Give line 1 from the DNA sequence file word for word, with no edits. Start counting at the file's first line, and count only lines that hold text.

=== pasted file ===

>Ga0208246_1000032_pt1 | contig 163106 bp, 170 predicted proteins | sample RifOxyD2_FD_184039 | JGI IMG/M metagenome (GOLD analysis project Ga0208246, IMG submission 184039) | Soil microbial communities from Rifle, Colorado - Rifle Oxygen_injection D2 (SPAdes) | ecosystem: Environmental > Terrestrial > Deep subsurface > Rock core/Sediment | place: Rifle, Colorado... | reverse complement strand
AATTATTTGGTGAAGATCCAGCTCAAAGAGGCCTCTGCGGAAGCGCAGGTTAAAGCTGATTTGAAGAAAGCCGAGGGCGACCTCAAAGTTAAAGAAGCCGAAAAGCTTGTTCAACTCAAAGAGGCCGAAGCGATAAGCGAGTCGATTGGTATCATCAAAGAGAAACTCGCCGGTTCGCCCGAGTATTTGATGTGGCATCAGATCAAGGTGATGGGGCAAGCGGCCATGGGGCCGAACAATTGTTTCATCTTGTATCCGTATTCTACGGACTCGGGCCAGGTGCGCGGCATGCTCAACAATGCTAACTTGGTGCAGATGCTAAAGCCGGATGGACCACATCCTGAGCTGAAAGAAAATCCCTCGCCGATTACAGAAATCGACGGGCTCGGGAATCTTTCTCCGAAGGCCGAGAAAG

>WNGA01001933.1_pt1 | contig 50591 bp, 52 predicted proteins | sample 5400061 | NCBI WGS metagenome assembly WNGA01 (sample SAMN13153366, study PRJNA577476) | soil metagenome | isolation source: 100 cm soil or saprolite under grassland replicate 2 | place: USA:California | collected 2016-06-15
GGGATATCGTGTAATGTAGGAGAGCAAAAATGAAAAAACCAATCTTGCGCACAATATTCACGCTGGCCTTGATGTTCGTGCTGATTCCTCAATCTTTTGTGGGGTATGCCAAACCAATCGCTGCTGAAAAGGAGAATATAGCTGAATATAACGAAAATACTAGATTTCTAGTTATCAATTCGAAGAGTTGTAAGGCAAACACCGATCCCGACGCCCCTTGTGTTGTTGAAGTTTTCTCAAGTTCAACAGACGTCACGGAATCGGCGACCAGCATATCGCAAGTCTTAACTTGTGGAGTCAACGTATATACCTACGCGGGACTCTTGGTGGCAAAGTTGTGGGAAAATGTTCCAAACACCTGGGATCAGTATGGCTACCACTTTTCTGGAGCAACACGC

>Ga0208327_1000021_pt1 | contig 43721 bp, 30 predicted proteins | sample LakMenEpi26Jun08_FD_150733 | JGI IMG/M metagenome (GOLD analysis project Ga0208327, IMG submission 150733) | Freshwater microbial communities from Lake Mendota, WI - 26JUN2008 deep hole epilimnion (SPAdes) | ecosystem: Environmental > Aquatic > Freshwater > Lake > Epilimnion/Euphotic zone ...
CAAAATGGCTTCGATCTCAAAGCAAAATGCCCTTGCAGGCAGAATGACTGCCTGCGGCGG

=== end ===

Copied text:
>Ga0208246_1000032_pt1 | contig 163106 bp, 170 predicted proteins | sample RifOxyD2_FD_184039 | JGI IMG/M metagenome (GOLD analysis project Ga0208246, IMG submission 184039) | Soil microbial communities from Rifle, Colorado - Rifle Oxygen_injection D2 (SPAdes) | ecosystem: Environmental > Terrestrial > Deep subsurface > Rock core/Sediment | place: Rifle, Colorado... | reverse complement strand